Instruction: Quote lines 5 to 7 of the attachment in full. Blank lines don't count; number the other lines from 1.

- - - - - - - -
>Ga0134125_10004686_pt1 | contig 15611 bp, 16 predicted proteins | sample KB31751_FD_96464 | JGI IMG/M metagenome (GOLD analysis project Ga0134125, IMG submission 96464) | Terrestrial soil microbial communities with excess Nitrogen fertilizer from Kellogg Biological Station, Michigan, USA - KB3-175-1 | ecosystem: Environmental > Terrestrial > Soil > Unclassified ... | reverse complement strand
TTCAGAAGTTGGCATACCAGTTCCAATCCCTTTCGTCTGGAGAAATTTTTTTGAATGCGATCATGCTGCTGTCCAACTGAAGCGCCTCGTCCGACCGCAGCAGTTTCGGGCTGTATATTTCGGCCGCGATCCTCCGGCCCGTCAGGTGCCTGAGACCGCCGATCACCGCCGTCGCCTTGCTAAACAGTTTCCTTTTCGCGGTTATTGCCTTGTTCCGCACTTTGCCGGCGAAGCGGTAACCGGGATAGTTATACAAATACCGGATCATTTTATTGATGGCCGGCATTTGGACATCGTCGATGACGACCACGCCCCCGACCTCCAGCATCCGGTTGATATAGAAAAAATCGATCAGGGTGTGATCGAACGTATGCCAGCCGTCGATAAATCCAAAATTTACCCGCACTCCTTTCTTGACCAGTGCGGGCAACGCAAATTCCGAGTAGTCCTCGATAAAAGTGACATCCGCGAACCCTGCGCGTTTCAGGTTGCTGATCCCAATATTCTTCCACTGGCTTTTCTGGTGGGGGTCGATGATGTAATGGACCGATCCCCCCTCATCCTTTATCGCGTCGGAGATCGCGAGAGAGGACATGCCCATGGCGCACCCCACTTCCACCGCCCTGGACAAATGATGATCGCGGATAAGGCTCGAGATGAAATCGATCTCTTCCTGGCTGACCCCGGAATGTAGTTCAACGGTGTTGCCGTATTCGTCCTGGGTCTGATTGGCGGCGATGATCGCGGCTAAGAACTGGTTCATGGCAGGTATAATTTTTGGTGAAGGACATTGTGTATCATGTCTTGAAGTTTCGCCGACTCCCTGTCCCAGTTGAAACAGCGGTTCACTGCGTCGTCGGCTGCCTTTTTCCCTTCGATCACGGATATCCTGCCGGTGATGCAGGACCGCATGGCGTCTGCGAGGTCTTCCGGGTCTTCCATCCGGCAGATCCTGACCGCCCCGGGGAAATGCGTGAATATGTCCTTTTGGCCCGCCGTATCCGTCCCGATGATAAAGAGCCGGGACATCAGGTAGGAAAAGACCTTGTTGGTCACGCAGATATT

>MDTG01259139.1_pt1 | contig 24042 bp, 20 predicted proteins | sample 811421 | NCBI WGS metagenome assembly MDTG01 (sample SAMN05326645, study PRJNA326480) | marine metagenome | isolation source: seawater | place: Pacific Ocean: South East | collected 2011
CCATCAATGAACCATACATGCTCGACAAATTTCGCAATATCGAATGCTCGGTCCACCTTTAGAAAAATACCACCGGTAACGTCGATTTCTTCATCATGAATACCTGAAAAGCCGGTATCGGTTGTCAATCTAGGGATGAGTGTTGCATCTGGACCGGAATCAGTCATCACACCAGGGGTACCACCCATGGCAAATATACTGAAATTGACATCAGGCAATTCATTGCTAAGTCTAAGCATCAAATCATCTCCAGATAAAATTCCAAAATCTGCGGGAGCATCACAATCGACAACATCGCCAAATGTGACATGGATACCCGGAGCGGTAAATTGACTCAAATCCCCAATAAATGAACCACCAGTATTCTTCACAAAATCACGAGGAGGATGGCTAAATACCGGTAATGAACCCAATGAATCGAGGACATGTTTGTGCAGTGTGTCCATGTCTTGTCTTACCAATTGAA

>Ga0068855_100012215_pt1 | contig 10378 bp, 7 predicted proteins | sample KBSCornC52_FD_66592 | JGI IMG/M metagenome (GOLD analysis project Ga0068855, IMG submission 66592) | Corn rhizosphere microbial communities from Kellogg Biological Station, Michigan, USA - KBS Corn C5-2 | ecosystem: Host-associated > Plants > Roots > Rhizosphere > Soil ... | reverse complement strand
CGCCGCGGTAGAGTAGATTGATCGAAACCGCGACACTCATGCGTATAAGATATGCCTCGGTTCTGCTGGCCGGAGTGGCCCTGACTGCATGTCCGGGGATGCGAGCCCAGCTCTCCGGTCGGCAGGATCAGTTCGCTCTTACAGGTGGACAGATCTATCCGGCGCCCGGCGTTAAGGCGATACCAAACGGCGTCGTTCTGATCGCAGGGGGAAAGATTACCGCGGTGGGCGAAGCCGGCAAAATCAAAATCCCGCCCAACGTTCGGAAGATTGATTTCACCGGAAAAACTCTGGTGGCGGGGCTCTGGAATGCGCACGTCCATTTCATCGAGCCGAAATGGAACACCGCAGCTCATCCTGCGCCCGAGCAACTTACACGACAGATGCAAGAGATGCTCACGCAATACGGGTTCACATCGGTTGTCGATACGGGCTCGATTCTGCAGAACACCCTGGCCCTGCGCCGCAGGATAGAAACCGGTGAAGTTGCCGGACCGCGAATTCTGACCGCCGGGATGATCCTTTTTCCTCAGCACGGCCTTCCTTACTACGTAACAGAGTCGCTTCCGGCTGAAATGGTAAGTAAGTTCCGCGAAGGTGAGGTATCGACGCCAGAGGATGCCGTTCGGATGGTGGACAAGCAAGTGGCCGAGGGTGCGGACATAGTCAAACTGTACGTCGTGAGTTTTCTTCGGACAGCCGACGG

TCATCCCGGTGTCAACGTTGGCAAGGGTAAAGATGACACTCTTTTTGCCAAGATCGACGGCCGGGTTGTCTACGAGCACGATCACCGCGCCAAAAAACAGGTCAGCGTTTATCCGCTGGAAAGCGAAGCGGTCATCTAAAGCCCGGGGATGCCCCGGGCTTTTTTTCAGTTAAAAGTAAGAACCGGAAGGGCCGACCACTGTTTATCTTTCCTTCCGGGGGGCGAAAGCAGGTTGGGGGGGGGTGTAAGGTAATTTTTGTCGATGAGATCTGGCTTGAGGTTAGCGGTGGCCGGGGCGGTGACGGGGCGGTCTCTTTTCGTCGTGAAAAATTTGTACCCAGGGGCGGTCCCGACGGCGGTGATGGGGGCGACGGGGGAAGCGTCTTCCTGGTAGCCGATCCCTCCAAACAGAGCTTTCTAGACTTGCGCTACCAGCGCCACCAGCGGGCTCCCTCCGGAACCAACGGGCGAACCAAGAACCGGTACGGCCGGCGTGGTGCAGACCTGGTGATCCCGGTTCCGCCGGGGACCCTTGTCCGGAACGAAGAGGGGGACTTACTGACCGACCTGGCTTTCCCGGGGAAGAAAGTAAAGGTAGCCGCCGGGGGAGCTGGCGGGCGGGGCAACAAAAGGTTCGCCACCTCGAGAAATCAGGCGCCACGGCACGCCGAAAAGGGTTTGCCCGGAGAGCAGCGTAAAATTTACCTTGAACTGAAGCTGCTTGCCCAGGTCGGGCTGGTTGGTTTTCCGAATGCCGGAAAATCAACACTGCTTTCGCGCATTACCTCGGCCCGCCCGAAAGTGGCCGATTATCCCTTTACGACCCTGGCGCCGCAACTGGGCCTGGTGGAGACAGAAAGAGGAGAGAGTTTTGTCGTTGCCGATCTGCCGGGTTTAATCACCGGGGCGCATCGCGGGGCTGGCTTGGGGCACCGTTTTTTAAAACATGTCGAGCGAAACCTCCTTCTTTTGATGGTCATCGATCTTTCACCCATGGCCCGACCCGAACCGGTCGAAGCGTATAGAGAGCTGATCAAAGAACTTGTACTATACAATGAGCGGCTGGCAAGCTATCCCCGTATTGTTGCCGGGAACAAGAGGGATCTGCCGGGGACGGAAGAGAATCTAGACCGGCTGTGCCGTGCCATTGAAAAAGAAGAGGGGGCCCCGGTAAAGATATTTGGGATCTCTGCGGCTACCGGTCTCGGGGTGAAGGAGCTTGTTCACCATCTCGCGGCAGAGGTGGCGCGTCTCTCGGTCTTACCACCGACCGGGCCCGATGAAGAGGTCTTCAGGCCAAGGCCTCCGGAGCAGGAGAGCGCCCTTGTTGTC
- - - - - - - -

>Ga0068855_100012215_pt1 | contig 10378 bp, 7 predicted proteins | sample KBSCornC52_FD_66592 | JGI IMG/M metagenome (GOLD analysis project Ga0068855, IMG submission 66592) | Corn rhizosphere microbial communities from Kellogg Biological Station, Michigan, USA - KBS Corn C5-2 | ecosystem: Host-associated > Plants > Roots > Rhizosphere > Soil ... | reverse complement strand
CGCCGCGGTAGAGTAGATTGATCGAAACCGCGACACTCATGCGTATAAGATATGCCTCGGTTCTGCTGGCCGGAGTGGCCCTGACTGCATGTCCGGGGATGCGAGCCCAGCTCTCCGGTCGGCAGGATCAGTTCGCTCTTACAGGTGGACAGATCTATCCGGCGCCCGGCGTTAAGGCGATACCAAACGGCGTCGTTCTGATCGCAGGGGGAAAGATTACCGCGGTGGGCGAAGCCGGCAAAATCAAAATCCCGCCCAACGTTCGGAAGATTGATTTCACCGGAAAAACTCTGGTGGCGGGGCTCTGGAATGCGCACGTCCATTTCATCGAGCCGAAATGGAACACCGCAGCTCATCCTGCGCCCGAGCAACTTACACGACAGATGCAAGAGATGCTCACGCAATACGGGTTCACATCGGTTGTCGATACGGGCTCGATTCTGCAGAACACCCTGGCCCTGCGCCGCAGGATAGAAACCGGTGAAGTTGCCGGACCGCGAATTCTGACCGCCGGGATGATCCTTTTTCCTCAGCACGGCCTTCCTTACTACGTAACAGAGTCGCTTCCGGCTGAAATGGTAAGTAAGTTCCGCGAAGGTGAGGTATCGACGCCAGAGGATGCCGTTCGGATGGTGGACAAGCAAGTGGCCGAGGGTGCGGACATAGTCAAACTGTACGTCGTGAGTTTTCTTCGGACAGCCGACGG

TCATCCCGGTGTCAACGTTGGCAAGGGTAAAGATGACACTCTTTTTGCCAAGATCGACGGCCGGGTTGTCTACGAGCACGATCACCGCGCCAAAAAACAGGTCAGCGTTTATCCGCTGGAAAGCGAAGCGGTCATCTAAAGCCCGGGGATGCCCCGGGCTTTTTTTCAGTTAAAAGTAAGAACCGGAAGGGCCGACCACTGTTTATCTTTCCTTCCGGGGGGCGAAAGCAGGTTGGGGGGGGGTGTAAGGTAATTTTTGTCGATGAGATCTGGCTTGAGGTTAGCGGTGGCCGGGGCGGTGACGGGGCGGTCTCTTTTCGTCGTGAAAAATTTGTACCCAGGGGCGGTCCCGACGGCGGTGATGGGGGCGACGGGGGAAGCGTCTTCCTGGTAGCCGATCCCTCCAAACAGAGCTTTCTAGACTTGCGCTACCAGCGCCACCAGCGGGCTCCCTCCGGAACCAACGGGCGAACCAAGAACCGGTACGGCCGGCGTGGTGCAGACCTGGTGATCCCGGTTCCGCCGGGGACCCTTGTCCGGAACGAAGAGGGGGACTTACTGACCGACCTGGCTTTCCCGGGGAAGAAAGTAAAGGTAGCCGCCGGGGGAGCTGGCGGGCGGGGCAACAAAAGGTTCGCCACCTCGAGAAATCAGGCGCCACGGCACGCCGAAAAGGGTTTGCCCGGAGAGCAGCGTAAAATTTACCTTGAACTGAAGCTGCTTGCCCAGGTCGGGCTGGTTGGTTTTCCGAATGCCGGAAAATCAACACTGCTTTCGCGCATTACCTCGGCCCGCCCGAAAGTGGCCGATTATCCCTTTACGACCCTGGCGCCGCAACTGGGCCTGGTGGAGACAGAAAGAGGAGAGAGTTTTGTCGTTGCCGATCTGCCGGGTTTAATCACCGGGGCGCATCGCGGGGCTGGCTTGGGGCACCGTTTTTTAAAACATGTCGAGCGAAACCTCCTTCTTTTGATGGTCATCGATCTTTCACCCATGGCCCGACCCGAACCGGTCGAAGCGTATAGAGAGCTGATCAAAGAACTTGTACTATACAATGAGCGGCTGGCAAGCTATCCCCGTATTGTTGCCGGGAACAAGAGGGATCTGCCGGGGACGGAAGAGAATCTAGACCGGCTGTGCCGTGCCATTGAAAAAGAAGAGGGGGCCCCGGTAAAGATATTTGGGATCTCTGCGGCTACCGGTCTCGGGGTGAAGGAGCTTGTTCACCATCTCGCGGCAGAGGTGGCGCGTCTCTCGGTCTTACCACCGACCGGGCCCGATGAAGAGGTCTTCAGGCCAAGGCCTCCGGAGCAGGAGAGCGCCCTTGTTGTC